The stark figures do not, of course, tell the whole story as regards political clout.  As in any society, British Jews punch well above their weight in the many and varied fields they engage in, while all political and social organizations formally abhor antisemitism or any form of discrimination based on ethnic, racial or religious grounds.

   The main difficulty with statements about Middle East affairs from concerned, but uninvolved, parties is the lack of flesh on the bones of advice.  For example, no one who has recognized Palestine as a sovereign state is able to define its borders, while advocates of the two-state solution when speaking of borders usually refer vaguely to the situation just prior to the Six Day War.

On June 5, 1967 the whole of the West Bank and east Jerusalem was controlled by Jordan, while Gaza was part of Egypt’s Sinai region.  This position had remained unchanged since the Israeli, Jordanian and  Egyptian armies stopped fighting during the course of 1949.  Then, for nigh on twenty years, Jordan and Egypt retained control of the land they had conquered after attacking Israel in 1948, yet neither separately nor together did they make any move to establish a Palestinian state.

In the Six Day War Israel reconquered these areas, as well as a great deal more.  Once in Israel’s hands, the West Bank and Gaza somehow morphed into “occupied Palestinian land” (which no-one previously claimed them to be; indeed West Bank Arabs remained Jordanian citizens until 1988).  The idea of an Arab Palestine has since become a political reality.

Labour’s recognition pledge takes no account of the fact that the Palestinian leadership is currently divided between the Fatah-controlled Palestinian Authority (PA) and Hamas, that Palestinian opinion heavily favors Hamas, that the PA as a whole, as well  as its leader, President Mahmoud Abbas, are regarded as corrupt and are deeply unpopular.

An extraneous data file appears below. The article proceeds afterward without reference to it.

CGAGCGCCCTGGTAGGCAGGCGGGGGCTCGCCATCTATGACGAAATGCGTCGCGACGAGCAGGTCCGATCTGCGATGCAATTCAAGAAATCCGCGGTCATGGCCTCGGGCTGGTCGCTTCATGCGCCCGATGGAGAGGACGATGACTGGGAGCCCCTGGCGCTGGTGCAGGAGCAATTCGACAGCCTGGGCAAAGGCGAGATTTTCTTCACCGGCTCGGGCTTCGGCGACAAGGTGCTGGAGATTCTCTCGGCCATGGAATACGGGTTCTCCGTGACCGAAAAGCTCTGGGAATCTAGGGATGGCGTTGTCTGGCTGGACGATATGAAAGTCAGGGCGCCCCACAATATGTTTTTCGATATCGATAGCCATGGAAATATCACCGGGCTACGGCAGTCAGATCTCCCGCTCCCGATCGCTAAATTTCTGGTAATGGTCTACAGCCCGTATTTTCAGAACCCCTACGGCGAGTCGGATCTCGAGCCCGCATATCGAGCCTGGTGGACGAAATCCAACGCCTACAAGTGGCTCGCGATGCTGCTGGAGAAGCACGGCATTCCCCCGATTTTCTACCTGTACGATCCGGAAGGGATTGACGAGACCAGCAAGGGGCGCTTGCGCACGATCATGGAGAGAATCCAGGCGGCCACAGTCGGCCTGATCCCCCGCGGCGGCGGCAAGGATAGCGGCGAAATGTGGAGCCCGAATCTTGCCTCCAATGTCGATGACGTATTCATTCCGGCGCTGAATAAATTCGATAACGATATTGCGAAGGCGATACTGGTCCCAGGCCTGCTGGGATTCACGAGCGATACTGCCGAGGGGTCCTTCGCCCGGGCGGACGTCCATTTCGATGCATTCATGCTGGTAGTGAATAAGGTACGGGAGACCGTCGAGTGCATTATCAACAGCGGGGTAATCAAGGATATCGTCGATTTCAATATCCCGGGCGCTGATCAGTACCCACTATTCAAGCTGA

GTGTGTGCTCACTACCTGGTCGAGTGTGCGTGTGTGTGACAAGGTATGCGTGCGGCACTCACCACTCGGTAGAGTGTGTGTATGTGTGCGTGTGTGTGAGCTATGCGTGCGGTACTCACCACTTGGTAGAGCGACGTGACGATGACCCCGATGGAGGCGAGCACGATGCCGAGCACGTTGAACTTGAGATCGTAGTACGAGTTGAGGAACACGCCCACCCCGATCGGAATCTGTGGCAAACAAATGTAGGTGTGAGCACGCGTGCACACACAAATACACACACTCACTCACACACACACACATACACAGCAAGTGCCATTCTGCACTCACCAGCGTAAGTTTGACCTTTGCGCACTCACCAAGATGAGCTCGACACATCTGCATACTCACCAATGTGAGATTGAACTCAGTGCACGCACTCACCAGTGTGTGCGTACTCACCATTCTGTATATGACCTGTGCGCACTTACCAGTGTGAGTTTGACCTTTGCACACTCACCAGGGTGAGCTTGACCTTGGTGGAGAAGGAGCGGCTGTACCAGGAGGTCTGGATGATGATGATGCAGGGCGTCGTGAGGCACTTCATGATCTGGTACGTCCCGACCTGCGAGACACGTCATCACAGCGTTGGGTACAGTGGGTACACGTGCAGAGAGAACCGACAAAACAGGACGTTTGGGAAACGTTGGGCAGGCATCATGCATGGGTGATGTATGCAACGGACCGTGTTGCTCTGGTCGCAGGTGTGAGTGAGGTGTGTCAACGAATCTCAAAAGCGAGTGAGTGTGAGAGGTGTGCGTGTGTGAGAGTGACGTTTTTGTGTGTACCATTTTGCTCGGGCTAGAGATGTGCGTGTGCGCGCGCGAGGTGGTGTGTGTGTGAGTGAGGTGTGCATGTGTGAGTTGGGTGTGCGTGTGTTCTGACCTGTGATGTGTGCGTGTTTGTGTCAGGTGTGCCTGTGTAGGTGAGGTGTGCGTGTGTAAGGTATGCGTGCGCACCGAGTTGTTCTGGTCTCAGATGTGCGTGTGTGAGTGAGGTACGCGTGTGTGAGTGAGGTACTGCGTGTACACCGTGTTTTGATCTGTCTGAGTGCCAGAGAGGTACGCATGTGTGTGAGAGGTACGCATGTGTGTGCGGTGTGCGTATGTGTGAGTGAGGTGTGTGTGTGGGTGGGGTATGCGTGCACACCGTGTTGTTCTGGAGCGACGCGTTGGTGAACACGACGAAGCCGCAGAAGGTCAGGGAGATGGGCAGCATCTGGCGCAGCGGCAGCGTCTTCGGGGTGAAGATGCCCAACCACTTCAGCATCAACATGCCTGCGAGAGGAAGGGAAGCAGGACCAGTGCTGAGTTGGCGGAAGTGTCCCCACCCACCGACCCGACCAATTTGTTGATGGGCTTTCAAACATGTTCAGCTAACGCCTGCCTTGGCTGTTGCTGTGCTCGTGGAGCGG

On the other hand, the argument that eventually recognizing a Palestinian state would somehow be to reward Hamas for its bloodthirsty attack of October 7 does not hold water.  The two-state solution is the last thing Hamas desires.  If it were ever established, it would represent a bitter blow to Hamas’s fundamental purpose – to eliminate Israel altogether.  As far as Hamas, and its  fundamentalist supporters are concerned, establishing two states would be like a red rag to a bull.  The fight to eliminate Israel would continue unabated.   

Unlike the recent moves by Ireland, Spain, Norway and Slovenia which recognized the non-existent Palestinian state outright, the Labour commitment to recognizing a Palestinian state is nuanced.  It will occur as part of a peace process, and as such echoes the position outlined in January by Lord Cameron, the UK foreign secretary.  Palestinian statehood should be part of a process, he declared, and recognition would come at what has been described as “an appropriate time in peace talks”. 

By adopting this more considered position, Starmer is certainly risking alienating both his left wing and his Muslim constituency.  It is a fine line he is treading.

By Neville Teller

Neville Teller’s latest book is “"Trump and the Holy Land: 2016-2020". He has written about the Middle East for more than 30 years, has published five books on the subject, and blogs at Born in London and a graduate of Oxford University, he is also a long-time dramatist, writer and abridger for BBC radio and for the UK audiobook industry. He was made an MBE in the Queen's Birthday Honours, 2006 "for services to broadcasting and to drama."